Andrew Gemmell and his anonymity get along swimmingly

Andrew Gemmell doesn’t mind his anonymity.

UGA Sports Communications
Andrew Gemmell qualified for the 400 IM, 500 freestyle and 1,650 freestyle at the NCAA men's swimming and diving championships, which are this weekend in Austin, Texas.

In fact, he likes it.

He is a world-class athlete walking the University of Georgia campus.

But Gemmell doesn’t stand out.

He qualified for the 2012 Olympics as a college sophomore. He was part of the U.S. swimming team that won 31 medals, including 16 golds, at the Summer Games in London. He finished ninth among the world’s best swimmers in the 1,500-meter event.

“I don’t really look like an Olympic athlete,” Gemmell said. “I’m 6-foot-nothing and 160 pounds. You don’t get into swimming for the attention.”

He kept a low profile as he prepared for the NCAA men’s swimming championships, which start today in Austin, Texas. The redshirt senior qualified for three events: the 400 individual medley, the 500 freestyle and the 1,650 freestyle.

But he could be receiving even more attention soon. He graduates this spring and will continue training to qualify for the 2016 Olympics in Rio de Janeiro. This time, it’s for his best event: the open-water 10-kilometer race.

“I’ve been more successful in open water my whole career,” Gemmell said. “I enjoy open water a whole heck of a lot. And the event picked me. It’s what I’m best at because it is what my body type lends itself to.”

An alternative to the famous pool-swimming events, open water takes place in large bodies of water and is a grueling test of endurance. Swimmers must deal not only with natural elements such as waves, wildlife and cold temperatures, but must also jostle their way through a crowd of competitors. The event is relatively new to the Olympics, debuting in Beijing in 2008.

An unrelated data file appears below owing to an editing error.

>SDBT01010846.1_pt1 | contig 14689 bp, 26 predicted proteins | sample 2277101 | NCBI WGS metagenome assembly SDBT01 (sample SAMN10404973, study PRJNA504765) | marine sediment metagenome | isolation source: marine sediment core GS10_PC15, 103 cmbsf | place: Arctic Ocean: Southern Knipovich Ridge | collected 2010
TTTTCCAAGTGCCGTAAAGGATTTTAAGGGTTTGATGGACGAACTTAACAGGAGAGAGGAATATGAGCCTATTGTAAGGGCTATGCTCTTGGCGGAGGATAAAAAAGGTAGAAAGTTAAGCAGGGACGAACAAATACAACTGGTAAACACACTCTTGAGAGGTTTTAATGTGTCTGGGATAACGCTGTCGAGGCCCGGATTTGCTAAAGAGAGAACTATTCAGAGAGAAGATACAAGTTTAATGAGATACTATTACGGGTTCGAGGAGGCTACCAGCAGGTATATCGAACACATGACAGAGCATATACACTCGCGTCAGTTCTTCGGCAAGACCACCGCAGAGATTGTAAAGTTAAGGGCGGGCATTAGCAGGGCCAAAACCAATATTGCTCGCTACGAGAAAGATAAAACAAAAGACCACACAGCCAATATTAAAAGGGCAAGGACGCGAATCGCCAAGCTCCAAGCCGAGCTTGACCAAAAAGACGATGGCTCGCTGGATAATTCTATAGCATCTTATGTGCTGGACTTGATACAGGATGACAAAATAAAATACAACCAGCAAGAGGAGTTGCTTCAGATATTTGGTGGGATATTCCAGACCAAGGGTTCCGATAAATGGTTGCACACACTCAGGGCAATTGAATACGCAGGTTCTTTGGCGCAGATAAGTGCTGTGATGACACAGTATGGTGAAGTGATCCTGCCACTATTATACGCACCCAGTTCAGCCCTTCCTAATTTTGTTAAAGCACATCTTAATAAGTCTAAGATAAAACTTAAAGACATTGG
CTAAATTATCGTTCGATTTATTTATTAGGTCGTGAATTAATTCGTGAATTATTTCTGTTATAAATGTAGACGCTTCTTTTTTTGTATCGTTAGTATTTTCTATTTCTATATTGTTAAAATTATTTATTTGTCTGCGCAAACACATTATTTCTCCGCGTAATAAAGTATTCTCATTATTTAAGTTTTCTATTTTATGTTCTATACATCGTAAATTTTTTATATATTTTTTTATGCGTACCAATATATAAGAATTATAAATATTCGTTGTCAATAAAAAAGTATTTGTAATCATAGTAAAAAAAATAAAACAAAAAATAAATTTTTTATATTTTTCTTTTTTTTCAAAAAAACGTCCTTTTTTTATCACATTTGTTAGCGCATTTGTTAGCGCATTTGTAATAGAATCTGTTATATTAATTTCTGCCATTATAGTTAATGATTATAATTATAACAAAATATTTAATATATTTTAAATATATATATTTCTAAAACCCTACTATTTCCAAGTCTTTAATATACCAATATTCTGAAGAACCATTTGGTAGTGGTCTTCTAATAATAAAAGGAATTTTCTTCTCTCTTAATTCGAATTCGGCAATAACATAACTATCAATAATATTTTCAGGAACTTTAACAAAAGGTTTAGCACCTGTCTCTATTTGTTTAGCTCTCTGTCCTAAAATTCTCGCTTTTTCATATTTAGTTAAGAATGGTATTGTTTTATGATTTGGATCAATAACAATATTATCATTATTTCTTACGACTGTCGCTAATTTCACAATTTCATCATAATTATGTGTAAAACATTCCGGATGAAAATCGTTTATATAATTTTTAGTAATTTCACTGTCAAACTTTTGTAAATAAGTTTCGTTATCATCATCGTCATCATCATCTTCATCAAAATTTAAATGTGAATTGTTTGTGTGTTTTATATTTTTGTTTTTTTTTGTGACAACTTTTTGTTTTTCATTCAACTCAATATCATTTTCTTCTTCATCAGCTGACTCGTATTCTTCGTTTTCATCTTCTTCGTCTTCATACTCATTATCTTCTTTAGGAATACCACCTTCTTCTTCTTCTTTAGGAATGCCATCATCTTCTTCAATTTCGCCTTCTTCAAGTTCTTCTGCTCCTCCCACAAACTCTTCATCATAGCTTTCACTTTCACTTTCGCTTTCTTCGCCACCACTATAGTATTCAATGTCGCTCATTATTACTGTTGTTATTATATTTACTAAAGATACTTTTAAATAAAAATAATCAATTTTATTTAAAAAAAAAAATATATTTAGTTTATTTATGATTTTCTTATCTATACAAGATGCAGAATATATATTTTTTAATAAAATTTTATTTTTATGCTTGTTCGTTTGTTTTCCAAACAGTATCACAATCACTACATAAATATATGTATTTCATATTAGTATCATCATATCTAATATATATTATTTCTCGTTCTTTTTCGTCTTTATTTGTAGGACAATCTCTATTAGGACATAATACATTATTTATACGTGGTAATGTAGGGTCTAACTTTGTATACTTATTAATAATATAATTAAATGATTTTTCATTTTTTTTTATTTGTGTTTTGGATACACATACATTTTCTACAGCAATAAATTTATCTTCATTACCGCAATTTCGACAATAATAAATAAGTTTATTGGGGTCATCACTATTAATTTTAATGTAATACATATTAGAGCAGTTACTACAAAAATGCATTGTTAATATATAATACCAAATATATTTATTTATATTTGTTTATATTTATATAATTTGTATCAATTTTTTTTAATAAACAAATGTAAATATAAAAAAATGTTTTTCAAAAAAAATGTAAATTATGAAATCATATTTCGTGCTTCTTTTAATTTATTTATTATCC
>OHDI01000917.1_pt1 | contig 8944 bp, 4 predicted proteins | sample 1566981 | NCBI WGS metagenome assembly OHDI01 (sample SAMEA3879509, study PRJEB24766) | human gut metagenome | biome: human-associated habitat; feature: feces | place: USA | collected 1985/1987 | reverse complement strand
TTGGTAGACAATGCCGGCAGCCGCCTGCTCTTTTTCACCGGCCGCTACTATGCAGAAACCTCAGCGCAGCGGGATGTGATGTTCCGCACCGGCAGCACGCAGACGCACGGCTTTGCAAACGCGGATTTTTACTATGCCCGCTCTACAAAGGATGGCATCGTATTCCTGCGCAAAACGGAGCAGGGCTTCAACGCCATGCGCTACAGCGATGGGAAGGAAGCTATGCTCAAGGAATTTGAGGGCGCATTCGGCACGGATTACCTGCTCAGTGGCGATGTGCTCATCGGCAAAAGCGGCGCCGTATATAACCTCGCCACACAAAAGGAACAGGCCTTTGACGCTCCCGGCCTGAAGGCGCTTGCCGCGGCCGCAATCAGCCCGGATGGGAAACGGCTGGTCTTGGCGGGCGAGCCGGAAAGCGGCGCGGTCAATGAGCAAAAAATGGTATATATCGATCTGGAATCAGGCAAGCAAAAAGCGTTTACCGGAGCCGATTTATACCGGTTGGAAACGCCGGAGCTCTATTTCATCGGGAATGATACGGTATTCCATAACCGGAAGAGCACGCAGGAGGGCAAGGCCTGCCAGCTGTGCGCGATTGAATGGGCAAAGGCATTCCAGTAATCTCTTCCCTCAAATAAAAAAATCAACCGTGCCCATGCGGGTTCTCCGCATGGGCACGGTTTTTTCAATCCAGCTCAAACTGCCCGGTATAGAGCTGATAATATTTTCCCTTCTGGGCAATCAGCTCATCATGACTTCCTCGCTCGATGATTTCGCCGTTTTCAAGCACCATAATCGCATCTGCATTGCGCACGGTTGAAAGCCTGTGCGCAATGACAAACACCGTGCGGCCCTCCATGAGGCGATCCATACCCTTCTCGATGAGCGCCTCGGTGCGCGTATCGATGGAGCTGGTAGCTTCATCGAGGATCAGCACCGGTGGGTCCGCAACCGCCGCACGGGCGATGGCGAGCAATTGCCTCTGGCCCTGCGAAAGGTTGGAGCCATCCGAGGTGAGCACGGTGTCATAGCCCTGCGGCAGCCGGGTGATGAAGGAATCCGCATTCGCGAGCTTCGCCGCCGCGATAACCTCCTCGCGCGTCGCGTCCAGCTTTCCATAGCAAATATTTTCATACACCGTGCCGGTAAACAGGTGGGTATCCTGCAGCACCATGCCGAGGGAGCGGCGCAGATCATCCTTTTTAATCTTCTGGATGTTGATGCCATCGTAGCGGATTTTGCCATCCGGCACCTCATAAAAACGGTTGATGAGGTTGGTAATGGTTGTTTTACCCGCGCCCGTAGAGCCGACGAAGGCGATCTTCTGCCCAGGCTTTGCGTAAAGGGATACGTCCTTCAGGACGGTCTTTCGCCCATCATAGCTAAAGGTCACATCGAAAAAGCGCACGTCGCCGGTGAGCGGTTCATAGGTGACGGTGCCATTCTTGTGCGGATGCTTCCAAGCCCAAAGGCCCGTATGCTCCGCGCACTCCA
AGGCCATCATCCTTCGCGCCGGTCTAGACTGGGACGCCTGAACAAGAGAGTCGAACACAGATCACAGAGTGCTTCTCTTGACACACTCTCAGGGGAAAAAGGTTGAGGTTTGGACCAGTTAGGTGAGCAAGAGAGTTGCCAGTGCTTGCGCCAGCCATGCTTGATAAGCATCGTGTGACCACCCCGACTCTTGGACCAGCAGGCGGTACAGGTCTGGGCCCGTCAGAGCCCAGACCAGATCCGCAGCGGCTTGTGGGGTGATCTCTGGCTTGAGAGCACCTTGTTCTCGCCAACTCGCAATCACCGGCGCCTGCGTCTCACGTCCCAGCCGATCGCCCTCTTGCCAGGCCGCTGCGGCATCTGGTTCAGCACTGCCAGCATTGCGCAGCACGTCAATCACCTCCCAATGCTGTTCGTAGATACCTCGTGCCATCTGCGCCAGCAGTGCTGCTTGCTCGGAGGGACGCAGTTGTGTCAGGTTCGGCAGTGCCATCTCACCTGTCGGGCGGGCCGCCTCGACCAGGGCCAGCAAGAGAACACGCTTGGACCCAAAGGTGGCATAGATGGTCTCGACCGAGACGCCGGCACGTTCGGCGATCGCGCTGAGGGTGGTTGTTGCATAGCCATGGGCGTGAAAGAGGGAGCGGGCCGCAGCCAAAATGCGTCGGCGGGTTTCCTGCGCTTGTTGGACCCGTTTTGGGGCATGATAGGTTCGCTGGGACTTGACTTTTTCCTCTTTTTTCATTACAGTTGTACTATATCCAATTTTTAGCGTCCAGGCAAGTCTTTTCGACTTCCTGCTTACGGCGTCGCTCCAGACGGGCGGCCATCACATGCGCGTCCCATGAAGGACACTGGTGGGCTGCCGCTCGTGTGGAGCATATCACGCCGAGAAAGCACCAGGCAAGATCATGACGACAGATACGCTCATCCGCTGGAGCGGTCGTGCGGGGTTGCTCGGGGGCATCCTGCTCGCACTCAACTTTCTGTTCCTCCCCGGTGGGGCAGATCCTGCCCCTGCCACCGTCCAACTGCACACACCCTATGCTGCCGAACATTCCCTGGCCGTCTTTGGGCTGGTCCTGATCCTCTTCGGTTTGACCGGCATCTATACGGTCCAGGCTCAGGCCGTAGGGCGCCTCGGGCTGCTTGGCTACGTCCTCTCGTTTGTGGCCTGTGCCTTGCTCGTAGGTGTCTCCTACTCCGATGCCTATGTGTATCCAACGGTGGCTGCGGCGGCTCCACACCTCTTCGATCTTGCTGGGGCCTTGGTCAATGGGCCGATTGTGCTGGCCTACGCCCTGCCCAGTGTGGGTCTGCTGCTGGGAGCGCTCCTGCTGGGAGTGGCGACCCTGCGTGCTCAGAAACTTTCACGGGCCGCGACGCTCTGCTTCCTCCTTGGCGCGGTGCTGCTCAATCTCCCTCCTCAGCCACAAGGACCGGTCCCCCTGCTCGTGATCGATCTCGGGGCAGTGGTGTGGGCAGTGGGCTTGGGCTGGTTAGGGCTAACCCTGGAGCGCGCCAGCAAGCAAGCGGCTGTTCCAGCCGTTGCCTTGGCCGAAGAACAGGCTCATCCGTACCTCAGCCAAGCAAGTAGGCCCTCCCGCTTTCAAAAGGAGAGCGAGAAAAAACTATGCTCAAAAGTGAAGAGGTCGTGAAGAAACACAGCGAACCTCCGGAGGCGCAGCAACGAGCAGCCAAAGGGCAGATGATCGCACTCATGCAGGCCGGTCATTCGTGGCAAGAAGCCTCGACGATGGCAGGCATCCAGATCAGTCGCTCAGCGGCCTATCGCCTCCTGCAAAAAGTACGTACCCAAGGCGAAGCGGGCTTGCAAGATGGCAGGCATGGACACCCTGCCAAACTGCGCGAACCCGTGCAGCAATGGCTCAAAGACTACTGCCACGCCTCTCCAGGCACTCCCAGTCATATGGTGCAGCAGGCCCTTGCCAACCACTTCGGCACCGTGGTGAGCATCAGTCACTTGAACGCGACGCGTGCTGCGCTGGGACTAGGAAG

“Racing is a whole different ballgame,” Gemmell said. “You’re out in a river or lake. There’s no lanes or separation. Its just 40 people bunched together.”

The 10K race is thought of as the marathon of swimming in contrast to pool sprints. The sprinting events favor tall, lanky swimmers; Gemmell’s short, slight build is perfect for the lengthy swims.

Gemmell grew up in Wilmington, Del. His father, Bruce Gemmell, was a successful collegiate swimmer at the University of Michigan, qualifying for the U.S. Olympic trials in both 1980 and 1984. Now a club swimming coach for Nation’s Capital Swim Club in Washington D.C., he introduced his son to swimming when Andrew was 2 years old. But Gemmell did not commit to swimming until he was about 14.

“I told him, ‘Being good was just a whole bunch of little decisions, but being great is just a single choice,’” the older Gemmmell said. “Then all the little ones take care of themselves.”

That may sound like coach-speak rather than a father talking to his son, but that’s not surprising. Bruce Gemmell had to wear both hats throughout his son’s teenage years as he raised and coached a champion athlete.

“I give him a lot of credit,” Bruce said. “Not a lot of kids would be receptive to that, but Andrew always was.”

Gemmell agreed that the experience has been invaluable.

“Most people have said they’d kill their dad in that situation,” Gemmell said. “But I’ve done it since I was a kid and we’ve fallen into a really great relationship.”